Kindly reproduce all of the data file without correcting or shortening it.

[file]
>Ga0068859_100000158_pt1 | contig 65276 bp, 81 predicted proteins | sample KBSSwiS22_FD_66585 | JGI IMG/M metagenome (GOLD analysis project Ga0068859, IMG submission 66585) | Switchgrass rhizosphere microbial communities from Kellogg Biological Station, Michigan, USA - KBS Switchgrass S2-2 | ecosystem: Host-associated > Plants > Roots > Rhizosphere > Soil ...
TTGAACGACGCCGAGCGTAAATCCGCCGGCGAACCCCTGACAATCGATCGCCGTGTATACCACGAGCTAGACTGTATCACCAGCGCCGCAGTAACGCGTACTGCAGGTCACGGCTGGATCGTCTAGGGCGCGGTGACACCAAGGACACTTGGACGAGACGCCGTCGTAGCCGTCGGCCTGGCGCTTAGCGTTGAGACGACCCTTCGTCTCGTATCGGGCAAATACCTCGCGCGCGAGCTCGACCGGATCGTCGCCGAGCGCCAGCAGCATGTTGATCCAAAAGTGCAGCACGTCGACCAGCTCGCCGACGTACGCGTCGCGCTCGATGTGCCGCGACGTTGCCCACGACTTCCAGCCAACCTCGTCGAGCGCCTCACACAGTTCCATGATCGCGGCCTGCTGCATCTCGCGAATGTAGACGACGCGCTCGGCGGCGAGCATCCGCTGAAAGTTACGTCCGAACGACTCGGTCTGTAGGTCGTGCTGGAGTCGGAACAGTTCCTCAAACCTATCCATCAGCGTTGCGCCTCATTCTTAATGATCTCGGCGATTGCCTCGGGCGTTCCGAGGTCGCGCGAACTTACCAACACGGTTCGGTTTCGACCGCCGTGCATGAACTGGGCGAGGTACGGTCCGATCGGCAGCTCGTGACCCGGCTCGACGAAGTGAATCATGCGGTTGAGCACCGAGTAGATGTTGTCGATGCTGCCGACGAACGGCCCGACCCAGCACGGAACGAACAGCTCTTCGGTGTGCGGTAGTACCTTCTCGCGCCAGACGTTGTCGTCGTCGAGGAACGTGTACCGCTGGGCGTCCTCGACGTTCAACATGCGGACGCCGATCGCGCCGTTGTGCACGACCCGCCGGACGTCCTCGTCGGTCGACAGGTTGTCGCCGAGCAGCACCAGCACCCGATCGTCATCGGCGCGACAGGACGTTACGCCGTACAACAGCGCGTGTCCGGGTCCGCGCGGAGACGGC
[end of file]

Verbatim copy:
>Ga0068859_100000158_pt1 | contig 65276 bp, 81 predicted proteins | sample KBSSwiS22_FD_66585 | JGI IMG/M metagenome (GOLD analysis project Ga0068859, IMG submission 66585) | Switchgrass rhizosphere microbial communities from Kellogg Biological Station, Michigan, USA - KBS Switchgrass S2-2 | ecosystem: Host-associated > Plants > Roots > Rhizosphere > Soil ...
TTGAACGACGCCGAGCGTAAATCCGCCGGCGAACCCCTGACAATCGATCGCCGTGTATACCACGAGCTAGACTGTATCACCAGCGCCGCAGTAACGCGTACTGCAGGTCACGGCTGGATCGTCTAGGGCGCGGTGACACCAAGGACACTTGGACGAGACGCCGTCGTAGCCGTCGGCCTGGCGCTTAGCGTTGAGACGACCCTTCGTCTCGTATCGGGCAAATACCTCGCGCGCGAGCTCGACCGGATCGTCGCCGAGCGCCAGCAGCATGTTGATCCAAAAGTGCAGCACGTCGACCAGCTCGCCGACGTACGCGTCGCGCTCGATGTGCCGCGACGTTGCCCACGACTTCCAGCCAACCTCGTCGAGCGCCTCACACAGTTCCATGATCGCGGCCTGCTGCATCTCGCGAATGTAGACGACGCGCTCGGCGGCGAGCATCCGCTGAAAGTTACGTCCGAACGACTCGGTCTGTAGGTCGTGCTGGAGTCGGAACAGTTCCTCAAACCTATCCATCAGCGTTGCGCCTCATTCTTAATGATCTCGGCGATTGCCTCGGGCGTTCCGAGGTCGCGCGAACTTACCAACACGGTTCGGTTTCGACCGCCGTGCATGAACTGGGCGAGGTACGGTCCGATCGGCAGCTCGTGACCCGGCTCGACGAAGTGAATCATGCGGTTGAGCACCGAGTAGATGTTGTCGATGCTGCCGACGAACGGCCCGACCCAGCACGGAACGAACAGCTCTTCGGTGTGCGGTAGTACCTTCTCGCGCCAGACGTTGTCGTCGTCGAGGAACGTGTACCGCTGGGCGTCCTCGACGTTCAACATGCGGACGCCGATCGCGCCGTTGTGCACGACCCGCCGGACGTCCTCGTCGGTCGACAGGTTGTCGCCGAGCAGCACCAGCACCCGATCGTCATCGGCGCGACAGGACGTTACGCCGTACAACAGCGCGTGTCCGGGTCCGCGCGGAGACGGC